Constant memory

It seems that out of the 1GB memory on the card, only 64kb is reserved to constant memory. While I’m still trying to digest the 16k limit of shared memory, this one I can’t understand at all. I have 1MB of read only data, which is constantly in use. Do I have a faster memory than the global (preferably with cache), which can be allocated for it?

What can I put in 64kb anyway, my name?!

Use a texture. It is also much faster for non-uniform access, where different threads of a warp access different memory locations.

In theory, it is twice as fast than global memory.

Thanks, I’ll try the texture memory.
BTW I’ve seen that memory allocation for texture is made through cudaMallocArray, and then I discovered cudaMallocPitch. So I was wondering if mallocArray isn’t exclusive for textures, how much is it different than mallocPitch? And if the both of them involve automatic byte alignment, then why don’t I always use them, instead of cudaMalloc?

The primary difference is that cudaMallocArray allocates 2D memory, in the form of a CUDA array, while cudaMallocPitch allocates pitched linear memory. If you’re using 2D memory, then you can get better cache coherence by binding the texture to a CUDA array. If you’re using 1D memory, then I don’t think arrays offer any performance benefits, but you will be working with the cudaArray data type (cudaArray) as opposed to raw data (i.e. a float *).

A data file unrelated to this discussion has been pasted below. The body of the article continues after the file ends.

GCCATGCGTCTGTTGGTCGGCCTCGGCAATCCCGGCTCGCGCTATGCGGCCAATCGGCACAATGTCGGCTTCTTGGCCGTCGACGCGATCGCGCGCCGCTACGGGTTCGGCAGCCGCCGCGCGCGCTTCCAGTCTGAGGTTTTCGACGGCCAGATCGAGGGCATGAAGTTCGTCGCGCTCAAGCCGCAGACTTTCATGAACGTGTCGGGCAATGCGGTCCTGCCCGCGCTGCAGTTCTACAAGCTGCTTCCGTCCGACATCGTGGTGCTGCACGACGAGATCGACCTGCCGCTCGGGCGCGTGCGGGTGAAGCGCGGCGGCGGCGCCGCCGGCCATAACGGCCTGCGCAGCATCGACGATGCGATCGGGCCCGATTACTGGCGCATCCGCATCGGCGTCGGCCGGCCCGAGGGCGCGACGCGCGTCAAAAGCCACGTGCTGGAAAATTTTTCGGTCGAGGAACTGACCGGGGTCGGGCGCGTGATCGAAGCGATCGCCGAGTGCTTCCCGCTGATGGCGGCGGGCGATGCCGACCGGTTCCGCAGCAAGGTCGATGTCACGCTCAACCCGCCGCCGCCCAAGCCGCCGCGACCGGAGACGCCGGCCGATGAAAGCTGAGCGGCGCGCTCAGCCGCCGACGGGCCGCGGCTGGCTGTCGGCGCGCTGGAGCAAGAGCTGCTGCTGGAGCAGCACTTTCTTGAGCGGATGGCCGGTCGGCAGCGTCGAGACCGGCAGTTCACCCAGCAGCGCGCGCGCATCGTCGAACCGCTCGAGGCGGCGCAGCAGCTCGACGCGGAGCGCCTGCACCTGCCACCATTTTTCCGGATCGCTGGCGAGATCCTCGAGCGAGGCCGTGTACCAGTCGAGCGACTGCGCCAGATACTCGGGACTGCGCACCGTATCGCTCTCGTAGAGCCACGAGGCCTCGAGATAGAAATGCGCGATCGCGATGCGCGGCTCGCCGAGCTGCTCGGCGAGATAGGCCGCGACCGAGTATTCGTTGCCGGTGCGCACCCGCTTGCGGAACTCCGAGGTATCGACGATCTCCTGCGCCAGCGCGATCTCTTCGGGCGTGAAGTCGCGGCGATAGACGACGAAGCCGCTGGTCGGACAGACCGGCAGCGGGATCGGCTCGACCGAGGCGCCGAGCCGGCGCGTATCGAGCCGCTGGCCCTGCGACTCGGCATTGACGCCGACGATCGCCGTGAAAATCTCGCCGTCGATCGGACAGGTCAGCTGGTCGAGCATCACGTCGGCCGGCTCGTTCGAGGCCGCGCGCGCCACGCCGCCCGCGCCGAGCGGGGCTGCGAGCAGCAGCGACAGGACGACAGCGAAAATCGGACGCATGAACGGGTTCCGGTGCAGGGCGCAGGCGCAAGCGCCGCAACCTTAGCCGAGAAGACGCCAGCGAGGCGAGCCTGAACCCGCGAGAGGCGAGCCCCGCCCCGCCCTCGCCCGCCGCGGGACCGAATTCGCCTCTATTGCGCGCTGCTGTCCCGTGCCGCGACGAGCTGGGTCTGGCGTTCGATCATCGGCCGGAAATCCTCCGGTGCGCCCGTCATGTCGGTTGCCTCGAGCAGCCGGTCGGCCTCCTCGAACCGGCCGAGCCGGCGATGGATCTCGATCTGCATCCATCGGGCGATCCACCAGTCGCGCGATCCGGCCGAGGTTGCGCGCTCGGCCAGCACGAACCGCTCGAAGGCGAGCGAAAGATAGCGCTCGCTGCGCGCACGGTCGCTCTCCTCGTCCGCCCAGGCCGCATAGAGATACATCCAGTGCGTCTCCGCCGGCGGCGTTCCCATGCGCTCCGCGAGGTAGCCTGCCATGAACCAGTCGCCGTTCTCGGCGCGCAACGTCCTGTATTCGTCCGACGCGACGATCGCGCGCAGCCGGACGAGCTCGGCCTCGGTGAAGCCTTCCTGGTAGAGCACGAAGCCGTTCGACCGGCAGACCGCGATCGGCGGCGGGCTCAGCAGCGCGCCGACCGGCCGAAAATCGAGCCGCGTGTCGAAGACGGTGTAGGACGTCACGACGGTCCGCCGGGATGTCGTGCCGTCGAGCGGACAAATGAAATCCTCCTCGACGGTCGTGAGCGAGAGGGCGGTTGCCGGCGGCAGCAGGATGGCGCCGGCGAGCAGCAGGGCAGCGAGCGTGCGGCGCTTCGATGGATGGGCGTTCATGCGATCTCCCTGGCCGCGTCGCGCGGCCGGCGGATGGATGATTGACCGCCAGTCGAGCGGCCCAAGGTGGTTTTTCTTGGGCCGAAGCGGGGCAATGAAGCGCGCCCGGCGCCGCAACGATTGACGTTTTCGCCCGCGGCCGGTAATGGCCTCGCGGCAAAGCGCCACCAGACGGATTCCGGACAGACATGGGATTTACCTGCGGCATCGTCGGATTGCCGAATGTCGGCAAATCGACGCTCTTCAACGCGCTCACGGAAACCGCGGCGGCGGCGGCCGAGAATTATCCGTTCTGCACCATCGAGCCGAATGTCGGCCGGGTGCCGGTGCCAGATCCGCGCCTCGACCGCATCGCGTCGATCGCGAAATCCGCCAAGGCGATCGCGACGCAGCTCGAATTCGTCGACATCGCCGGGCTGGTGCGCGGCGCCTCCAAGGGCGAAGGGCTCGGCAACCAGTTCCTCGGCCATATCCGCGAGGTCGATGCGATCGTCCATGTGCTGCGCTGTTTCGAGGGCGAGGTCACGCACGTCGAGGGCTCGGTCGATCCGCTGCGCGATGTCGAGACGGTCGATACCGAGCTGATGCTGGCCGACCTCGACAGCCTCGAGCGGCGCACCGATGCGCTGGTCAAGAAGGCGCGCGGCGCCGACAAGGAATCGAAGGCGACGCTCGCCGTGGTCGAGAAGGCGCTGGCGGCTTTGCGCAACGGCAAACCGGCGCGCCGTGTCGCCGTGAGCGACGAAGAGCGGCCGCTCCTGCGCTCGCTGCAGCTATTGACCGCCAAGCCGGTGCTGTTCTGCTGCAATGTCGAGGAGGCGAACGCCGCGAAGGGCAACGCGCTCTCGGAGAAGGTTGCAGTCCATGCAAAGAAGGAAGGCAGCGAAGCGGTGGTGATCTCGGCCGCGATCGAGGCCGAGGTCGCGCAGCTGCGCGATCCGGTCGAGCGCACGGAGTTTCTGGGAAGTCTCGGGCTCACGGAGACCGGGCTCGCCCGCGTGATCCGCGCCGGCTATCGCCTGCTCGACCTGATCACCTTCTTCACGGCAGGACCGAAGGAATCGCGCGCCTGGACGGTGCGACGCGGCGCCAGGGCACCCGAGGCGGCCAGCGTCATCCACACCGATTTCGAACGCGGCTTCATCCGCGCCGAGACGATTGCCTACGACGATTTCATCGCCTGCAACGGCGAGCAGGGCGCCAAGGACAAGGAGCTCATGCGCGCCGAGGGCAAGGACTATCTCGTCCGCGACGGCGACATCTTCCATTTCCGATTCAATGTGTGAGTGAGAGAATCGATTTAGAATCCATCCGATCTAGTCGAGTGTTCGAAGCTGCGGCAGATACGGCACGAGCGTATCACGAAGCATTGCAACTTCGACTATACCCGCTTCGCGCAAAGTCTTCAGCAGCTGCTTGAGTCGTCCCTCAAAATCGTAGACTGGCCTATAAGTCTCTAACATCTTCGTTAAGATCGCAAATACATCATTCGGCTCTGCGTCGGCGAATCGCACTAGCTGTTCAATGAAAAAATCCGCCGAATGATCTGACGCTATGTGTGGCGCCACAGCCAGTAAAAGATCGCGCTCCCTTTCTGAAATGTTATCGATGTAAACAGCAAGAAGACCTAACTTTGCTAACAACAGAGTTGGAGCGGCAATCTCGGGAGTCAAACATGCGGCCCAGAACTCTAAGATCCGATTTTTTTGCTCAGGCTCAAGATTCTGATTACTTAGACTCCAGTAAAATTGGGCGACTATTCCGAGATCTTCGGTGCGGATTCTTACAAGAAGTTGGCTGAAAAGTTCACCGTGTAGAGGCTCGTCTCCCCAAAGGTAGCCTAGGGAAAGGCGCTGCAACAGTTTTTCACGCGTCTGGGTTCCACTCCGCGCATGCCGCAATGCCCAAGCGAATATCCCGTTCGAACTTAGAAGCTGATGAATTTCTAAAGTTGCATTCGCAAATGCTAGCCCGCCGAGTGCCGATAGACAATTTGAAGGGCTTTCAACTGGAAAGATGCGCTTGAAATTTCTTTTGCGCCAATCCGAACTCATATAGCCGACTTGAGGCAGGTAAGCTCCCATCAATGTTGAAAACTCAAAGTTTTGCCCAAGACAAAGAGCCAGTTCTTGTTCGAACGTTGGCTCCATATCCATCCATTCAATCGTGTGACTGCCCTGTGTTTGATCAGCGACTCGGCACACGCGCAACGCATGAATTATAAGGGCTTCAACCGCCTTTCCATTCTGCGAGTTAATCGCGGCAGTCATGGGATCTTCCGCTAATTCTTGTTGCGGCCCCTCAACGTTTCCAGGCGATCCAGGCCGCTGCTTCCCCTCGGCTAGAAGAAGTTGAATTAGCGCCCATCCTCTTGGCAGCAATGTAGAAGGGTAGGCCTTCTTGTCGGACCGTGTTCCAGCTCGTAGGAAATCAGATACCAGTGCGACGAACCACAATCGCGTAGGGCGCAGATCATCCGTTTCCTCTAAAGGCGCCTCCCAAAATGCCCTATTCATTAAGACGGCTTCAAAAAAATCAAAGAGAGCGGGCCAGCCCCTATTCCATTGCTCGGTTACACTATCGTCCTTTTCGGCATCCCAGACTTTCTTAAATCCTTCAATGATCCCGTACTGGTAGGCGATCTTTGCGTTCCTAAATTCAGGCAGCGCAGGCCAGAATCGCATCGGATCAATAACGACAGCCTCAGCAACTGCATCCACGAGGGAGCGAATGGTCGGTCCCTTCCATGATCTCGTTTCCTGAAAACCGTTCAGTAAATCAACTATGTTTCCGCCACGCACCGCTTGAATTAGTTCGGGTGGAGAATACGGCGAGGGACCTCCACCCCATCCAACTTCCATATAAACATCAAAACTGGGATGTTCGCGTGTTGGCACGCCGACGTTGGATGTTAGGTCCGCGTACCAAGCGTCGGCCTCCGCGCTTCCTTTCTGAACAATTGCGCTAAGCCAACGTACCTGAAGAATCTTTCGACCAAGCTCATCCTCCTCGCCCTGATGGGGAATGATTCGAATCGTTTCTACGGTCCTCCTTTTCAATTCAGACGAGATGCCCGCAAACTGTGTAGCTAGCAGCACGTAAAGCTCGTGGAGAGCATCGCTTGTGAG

hope that made sense

Again, you discussed why mallocArray would be better for binding textures. I asked if it would be better for a “daily use” (just normal type variables), concerning the byte alignment issue.

Another question, if I use texture memory only to boost access to regular datatypes (to benefit from caching), and I don’t need interpolation or other texture utils, do I still need to access the memory with tex2d(), or can I use the original float* pointer from the mallocArray?

CUDA arrays (as in, the data type cudaArray) are opaque data types that cannot be accessed outside of the texture/surface functions. They reorder the data in memory in a proprietary way to improve locality of access for 2D (and 3D) spatial patterns. The ordering is something like this:

You can bind a texture to 1D linear memory (i.e., a normal float pointer, for example), but to get the caching benefit, you have to access the memory with the tex1Dfetch() function rather than just dereferencing the pointer.

Sounds reasonable, thanks.